Skip to main content

Sherman Suits Up

After two years as president of Bad Robot, the production company behind ABC hits Alias and Lost, Thom Sherman has returned to the world of the suits. The former ABC executive is now heading up drama development for the new CW network. But while Sherman may be working at a network again, he is in no hurry to dress like it. “I’ve been wearing a T-shirt every day for the last two years,” Sherman says. “We’ll see how long the streak lasts.”

Sherman is far from casual about his prospects at The CW, which launches Sept. 18 with a primetime slate drawn from the soon-to-shutter WB and UPN networks. In the two years since he left ABC, network television has been revivified not only by the addition of two new networks but by the emergence of new-media and distribution platforms. And Sherman relishes the challenge of helping to build a network from the ground up.

“It’s a chance to be part of how TV will be defined for the next five to 10 years,” he says.

Sherman arrived in Los Angeles in 1988, intending to be an actor after studying theater at the University of California in San Diego. But a chance encounter with a customer at the rental-car agency where he worked led to a job as production assistant on Lifestories, an NBC series dramatizing medical crises of ordinary people, in September 1990. The show didn’t make it to Christmas.

“Welcome to Hollywood,” he laughs.

A gig as a writer’s assistant on the Stephen J. Cannell show Palace Guard didn’t last either, but Sherman soon landed a job shadowing late producer David Peckinpah through four seasons of USA Network detective series Silk Stalkings. He made three appearances on the show, but by 1995, Sherman had abandoned acting for the executive track.

He worked briefly as an assistant in creative affairs at NBC Productions before joining ABC as manager of drama development in 1996, rapidly rising to head of the department three years later.

After five lackluster seasons running drama development at ABC, Sherman played a pivotal role in developing Lost and Desperate Housewives, the two shows that would reverse the struggling network’s fortunes in the fall of 2004.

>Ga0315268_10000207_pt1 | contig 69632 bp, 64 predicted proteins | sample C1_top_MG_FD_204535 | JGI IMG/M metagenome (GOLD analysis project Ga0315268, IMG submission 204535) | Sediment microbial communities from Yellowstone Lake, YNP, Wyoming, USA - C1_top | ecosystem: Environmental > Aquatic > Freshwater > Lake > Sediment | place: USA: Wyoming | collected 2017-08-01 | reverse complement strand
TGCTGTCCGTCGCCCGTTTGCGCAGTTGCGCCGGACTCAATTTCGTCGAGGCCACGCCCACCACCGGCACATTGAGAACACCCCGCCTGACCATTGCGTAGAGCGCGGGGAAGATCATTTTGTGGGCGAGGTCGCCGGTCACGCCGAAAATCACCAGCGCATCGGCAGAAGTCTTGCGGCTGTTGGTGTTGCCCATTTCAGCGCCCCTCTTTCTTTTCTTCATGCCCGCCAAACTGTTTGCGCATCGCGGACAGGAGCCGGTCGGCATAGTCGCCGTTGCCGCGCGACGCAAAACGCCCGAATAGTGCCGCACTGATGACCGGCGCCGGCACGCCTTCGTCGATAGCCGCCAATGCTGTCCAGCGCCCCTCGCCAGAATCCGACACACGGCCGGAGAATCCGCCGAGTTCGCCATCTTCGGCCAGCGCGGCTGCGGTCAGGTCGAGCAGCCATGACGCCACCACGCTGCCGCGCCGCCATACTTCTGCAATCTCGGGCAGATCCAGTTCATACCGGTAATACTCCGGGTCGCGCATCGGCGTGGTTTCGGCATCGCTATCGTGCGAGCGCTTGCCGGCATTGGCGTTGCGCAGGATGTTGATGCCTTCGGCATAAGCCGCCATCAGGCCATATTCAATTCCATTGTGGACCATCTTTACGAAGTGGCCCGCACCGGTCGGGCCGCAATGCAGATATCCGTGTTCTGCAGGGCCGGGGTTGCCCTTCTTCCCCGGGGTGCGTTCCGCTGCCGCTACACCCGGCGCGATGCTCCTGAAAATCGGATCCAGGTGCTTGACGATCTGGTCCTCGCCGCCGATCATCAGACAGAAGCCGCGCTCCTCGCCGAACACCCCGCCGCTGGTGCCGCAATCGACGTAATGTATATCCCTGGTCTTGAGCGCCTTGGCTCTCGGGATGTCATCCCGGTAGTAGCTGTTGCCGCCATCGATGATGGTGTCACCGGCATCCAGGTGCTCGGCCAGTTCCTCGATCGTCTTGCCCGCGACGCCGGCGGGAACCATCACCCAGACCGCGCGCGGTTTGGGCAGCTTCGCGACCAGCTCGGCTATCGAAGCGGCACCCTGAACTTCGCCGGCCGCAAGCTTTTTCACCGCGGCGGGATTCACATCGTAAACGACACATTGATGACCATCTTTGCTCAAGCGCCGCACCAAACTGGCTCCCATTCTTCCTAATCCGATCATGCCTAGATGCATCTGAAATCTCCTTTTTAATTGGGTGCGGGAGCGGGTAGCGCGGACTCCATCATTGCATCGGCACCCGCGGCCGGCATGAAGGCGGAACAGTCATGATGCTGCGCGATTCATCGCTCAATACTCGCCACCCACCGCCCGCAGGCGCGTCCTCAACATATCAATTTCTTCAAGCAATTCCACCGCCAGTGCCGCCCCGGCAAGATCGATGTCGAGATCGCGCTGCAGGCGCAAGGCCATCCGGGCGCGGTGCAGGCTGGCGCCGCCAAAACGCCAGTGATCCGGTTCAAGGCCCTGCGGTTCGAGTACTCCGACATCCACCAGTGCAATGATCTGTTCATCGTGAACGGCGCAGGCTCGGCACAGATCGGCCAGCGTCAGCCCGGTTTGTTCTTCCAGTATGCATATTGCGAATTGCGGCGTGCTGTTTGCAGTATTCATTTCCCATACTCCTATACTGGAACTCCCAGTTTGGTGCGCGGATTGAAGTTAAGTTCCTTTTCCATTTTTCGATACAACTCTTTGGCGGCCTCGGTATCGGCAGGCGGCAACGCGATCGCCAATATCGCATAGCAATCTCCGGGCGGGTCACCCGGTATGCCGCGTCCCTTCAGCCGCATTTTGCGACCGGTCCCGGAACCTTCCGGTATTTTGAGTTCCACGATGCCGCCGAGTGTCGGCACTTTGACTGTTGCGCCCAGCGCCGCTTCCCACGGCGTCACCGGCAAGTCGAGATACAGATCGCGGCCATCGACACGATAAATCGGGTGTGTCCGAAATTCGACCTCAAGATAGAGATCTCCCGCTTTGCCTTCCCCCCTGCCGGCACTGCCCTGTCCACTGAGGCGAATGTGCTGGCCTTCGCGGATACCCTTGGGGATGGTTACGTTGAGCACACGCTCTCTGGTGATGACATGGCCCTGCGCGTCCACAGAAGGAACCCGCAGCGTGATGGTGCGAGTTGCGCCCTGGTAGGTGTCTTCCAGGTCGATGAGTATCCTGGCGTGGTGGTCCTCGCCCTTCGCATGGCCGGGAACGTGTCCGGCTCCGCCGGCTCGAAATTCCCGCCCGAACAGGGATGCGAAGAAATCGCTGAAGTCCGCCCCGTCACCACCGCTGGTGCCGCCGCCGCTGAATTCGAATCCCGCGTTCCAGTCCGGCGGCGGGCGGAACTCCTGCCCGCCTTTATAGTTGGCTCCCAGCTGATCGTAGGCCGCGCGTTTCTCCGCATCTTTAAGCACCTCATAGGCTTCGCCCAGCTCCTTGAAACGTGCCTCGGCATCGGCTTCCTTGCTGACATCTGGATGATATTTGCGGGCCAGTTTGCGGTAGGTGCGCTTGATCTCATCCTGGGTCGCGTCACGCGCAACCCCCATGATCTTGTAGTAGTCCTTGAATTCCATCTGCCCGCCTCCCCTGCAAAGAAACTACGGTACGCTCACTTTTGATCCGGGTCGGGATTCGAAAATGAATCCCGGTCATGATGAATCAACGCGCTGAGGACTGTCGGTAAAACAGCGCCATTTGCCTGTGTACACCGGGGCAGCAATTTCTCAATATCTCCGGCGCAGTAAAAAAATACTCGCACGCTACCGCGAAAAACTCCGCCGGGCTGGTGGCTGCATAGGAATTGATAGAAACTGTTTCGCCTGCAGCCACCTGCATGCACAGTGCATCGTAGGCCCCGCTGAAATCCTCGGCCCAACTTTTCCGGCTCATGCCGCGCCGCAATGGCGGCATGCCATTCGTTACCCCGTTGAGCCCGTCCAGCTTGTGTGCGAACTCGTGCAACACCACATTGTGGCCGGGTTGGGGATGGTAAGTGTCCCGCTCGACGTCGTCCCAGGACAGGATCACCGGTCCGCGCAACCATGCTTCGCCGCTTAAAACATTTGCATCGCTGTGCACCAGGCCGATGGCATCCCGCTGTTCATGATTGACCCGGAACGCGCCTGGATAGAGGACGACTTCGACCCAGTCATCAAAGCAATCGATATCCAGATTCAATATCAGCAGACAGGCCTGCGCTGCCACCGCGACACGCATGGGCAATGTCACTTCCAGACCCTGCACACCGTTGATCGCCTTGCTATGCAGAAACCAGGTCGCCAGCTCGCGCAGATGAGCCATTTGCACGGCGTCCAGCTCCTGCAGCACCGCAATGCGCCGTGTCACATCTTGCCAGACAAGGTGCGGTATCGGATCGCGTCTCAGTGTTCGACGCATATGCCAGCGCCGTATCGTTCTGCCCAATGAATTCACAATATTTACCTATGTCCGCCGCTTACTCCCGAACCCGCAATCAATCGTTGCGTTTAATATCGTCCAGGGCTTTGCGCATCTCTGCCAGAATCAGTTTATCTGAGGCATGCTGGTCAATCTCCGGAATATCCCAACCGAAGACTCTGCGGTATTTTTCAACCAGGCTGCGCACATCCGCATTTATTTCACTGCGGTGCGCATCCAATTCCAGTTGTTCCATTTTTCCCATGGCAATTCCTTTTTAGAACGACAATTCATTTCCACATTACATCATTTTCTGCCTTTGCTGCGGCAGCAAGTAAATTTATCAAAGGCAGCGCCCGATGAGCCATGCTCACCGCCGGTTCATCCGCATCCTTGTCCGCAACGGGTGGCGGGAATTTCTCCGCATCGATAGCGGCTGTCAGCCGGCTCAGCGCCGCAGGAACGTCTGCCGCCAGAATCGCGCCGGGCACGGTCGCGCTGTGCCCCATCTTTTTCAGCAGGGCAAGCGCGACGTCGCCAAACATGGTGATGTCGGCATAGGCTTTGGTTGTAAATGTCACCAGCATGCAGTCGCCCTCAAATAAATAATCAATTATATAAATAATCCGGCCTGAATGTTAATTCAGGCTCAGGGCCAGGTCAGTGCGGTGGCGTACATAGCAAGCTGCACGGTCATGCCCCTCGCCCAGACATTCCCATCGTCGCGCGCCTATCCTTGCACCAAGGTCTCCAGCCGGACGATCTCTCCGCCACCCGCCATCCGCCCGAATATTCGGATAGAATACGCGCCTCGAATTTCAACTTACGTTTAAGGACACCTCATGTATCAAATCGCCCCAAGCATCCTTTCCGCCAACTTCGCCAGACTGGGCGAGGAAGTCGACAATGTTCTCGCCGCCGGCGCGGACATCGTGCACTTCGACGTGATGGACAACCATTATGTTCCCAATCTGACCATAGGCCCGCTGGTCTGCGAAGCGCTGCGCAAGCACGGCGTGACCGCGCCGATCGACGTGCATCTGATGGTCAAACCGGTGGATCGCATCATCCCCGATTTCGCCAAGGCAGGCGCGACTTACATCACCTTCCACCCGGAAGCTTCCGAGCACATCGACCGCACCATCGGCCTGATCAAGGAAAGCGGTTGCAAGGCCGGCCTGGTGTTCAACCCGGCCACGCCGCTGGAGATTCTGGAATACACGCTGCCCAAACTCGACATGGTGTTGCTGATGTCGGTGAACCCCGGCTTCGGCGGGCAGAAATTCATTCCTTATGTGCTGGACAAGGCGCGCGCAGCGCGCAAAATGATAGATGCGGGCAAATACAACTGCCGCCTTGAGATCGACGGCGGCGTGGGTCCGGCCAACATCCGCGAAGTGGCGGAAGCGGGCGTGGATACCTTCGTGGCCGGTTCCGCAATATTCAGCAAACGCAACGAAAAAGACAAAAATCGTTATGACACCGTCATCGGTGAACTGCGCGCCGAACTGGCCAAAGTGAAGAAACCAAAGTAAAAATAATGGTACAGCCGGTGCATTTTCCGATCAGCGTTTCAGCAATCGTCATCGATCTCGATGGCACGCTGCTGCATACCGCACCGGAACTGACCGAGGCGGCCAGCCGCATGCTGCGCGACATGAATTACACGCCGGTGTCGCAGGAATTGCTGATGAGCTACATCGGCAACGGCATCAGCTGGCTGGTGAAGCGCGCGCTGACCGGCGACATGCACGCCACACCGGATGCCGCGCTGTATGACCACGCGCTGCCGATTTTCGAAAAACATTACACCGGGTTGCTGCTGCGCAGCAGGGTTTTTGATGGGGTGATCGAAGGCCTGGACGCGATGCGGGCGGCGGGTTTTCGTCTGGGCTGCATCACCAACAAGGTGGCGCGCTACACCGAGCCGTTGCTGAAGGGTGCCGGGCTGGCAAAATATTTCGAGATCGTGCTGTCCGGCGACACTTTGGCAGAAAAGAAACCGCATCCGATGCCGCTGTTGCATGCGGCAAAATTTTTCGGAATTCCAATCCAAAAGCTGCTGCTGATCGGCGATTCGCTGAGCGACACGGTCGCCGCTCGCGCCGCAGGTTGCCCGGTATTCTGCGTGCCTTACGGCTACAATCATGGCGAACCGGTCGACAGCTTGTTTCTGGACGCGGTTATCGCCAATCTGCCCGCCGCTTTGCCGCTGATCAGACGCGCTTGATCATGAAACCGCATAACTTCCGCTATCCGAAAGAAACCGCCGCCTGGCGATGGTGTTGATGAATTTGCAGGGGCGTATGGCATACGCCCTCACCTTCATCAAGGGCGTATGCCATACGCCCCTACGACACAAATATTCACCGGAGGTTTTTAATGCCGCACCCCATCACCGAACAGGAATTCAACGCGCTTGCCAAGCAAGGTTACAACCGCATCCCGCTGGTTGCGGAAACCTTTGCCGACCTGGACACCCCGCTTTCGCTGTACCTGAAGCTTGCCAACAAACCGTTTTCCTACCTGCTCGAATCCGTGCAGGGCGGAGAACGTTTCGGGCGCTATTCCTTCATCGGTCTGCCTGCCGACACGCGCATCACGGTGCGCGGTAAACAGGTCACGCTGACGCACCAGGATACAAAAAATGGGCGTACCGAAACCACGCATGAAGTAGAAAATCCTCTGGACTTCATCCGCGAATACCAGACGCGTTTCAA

But the February before the shows hit the air, Lloyd Braun, then ABC Entertainment co-chairman, told him that Lost creator J.J. Abrams wanted Sherman to run his production company, Bad Robot. Braun thought he should take the job.

“I had been there for a long time, and we hadn’t had a lot of success in drama,” Sherman says. “It became clear that I was going to go.”

At Bad Robot, he worked on Lost and other projects, including ABC comedy What About Brian and an early version of Six Degrees that was rejected by The WB. (The show has since been reworked for an older audience and is one of ABC’s hottest prospects this fall.)

Still, Sherman was restless. “I love producing, but not controlling your own destiny is hard,” he says.


Around upfront week last May, CW chief Dawn Ostroff mentioned to her lawyer, Ernie Dell, that the new network needed a head of drama development. Dell suggested Sherman, also a client. Days later, Ostroff and Sherman hit it off over coffee, and a deal soon followed.

Sherman was attracted by the network’s mission of programming to the 18-34 demo. “It could be a success or a big failure. Who knows?” he says. “But at least I understand the plan, and it makes sense to me.”

Bryan Burk, executive VP of Bad Robot, says Sherman may have had ulterior motives for leaving. “Whatever Thom says, he probably made the move so he could play more golf,” Burk laughs. (Sherman admits that his new office is only minutes from the golf course.)

Now intent on building assets for the fledgling CW, Sherman is unsentimental about rejoining the development game.

“Am I looking forward to having to read six scripts when I get home? No,” he admits. “But it’s part of the gig sometimes.”

Just don’t ask him to put on a tie.